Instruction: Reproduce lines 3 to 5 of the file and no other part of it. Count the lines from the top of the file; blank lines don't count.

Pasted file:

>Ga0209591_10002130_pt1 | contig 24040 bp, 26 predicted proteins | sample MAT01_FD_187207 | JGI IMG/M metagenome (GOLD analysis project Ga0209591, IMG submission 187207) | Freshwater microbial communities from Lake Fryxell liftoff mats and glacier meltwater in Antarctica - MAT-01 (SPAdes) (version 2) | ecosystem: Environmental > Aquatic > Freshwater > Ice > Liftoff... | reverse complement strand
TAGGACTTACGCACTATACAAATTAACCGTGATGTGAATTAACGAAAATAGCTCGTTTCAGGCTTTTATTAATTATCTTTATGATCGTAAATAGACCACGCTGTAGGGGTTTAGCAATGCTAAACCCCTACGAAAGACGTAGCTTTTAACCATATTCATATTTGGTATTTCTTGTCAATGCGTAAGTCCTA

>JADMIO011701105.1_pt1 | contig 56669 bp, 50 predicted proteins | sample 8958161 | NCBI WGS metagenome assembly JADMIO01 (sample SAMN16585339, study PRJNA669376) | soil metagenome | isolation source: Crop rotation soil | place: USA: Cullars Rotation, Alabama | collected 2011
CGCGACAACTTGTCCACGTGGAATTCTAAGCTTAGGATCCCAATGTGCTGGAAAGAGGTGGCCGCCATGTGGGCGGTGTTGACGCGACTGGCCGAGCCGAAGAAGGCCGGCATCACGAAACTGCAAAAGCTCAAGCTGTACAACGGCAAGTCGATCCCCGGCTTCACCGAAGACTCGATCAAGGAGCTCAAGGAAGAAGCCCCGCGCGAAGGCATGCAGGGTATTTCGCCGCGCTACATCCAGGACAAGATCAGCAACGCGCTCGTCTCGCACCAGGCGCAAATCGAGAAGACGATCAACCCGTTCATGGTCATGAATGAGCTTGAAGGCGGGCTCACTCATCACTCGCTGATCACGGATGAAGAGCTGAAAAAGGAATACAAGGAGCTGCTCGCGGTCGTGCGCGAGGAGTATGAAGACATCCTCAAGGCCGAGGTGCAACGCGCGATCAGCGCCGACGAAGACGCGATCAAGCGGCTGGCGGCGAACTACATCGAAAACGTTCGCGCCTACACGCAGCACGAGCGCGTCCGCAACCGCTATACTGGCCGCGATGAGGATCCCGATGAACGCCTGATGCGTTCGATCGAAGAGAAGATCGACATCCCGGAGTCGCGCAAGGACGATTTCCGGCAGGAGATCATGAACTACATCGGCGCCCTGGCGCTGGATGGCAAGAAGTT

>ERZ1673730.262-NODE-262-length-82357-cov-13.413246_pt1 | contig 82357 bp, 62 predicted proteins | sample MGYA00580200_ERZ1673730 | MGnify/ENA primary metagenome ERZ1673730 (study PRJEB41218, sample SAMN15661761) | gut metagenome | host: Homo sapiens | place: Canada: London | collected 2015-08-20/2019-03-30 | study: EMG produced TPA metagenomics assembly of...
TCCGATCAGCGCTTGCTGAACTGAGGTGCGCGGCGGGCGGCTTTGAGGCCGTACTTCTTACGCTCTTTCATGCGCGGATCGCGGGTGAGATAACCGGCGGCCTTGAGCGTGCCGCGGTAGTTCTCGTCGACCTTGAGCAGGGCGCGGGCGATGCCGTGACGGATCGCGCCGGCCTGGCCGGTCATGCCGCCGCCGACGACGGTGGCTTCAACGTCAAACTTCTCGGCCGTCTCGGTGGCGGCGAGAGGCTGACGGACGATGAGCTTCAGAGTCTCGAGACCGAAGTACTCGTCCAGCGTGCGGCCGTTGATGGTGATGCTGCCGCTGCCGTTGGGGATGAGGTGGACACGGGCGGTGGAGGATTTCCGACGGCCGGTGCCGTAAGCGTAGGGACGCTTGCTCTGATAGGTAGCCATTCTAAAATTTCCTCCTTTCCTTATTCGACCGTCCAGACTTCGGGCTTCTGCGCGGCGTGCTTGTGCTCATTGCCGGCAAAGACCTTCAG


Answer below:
>JADMIO011701105.1_pt1 | contig 56669 bp, 50 predicted proteins | sample 8958161 | NCBI WGS metagenome assembly JADMIO01 (sample SAMN16585339, study PRJNA669376) | soil metagenome | isolation source: Crop rotation soil | place: USA: Cullars Rotation, Alabama | collected 2011
CGCGACAACTTGTCCACGTGGAATTCTAAGCTTAGGATCCCAATGTGCTGGAAAGAGGTGGCCGCCATGTGGGCGGTGTTGACGCGACTGGCCGAGCCGAAGAAGGCCGGCATCACGAAACTGCAAAAGCTCAAGCTGTACAACGGCAAGTCGATCCCCGGCTTCACCGAAGACTCGATCAAGGAGCTCAAGGAAGAAGCCCCGCGCGAAGGCATGCAGGGTATTTCGCCGCGCTACATCCAGGACAAGATCAGCAACGCGCTCGTCTCGCACCAGGCGCAAATCGAGAAGACGATCAACCCGTTCATGGTCATGAATGAGCTTGAAGGCGGGCTCACTCATCACTCGCTGATCACGGATGAAGAGCTGAAAAAGGAATACAAGGAGCTGCTCGCGGTCGTGCGCGAGGAGTATGAAGACATCCTCAAGGCCGAGGTGCAACGCGCGATCAGCGCCGACGAAGACGCGATCAAGCGGCTGGCGGCGAACTACATCGAAAACGTTCGCGCCTACACGCAGCACGAGCGCGTCCGCAACCGCTATACTGGCCGCGATGAGGATCCCGATGAACGCCTGATGCGTTCGATCGAAGAGAAGATCGACATCCCGGAGTCGCGCAAGGACGATTTCCGGCAGGAGATCATGAACTACATCGGCGCCCTGGCGCTGGATGGCAAGAAGTT

>ERZ1673730.262-NODE-262-length-82357-cov-13.413246_pt1 | contig 82357 bp, 62 predicted proteins | sample MGYA00580200_ERZ1673730 | MGnify/ENA primary metagenome ERZ1673730 (study PRJEB41218, sample SAMN15661761) | gut metagenome | host: Homo sapiens | place: Canada: London | collected 2015-08-20/2019-03-30 | study: EMG produced TPA metagenomics assembly of...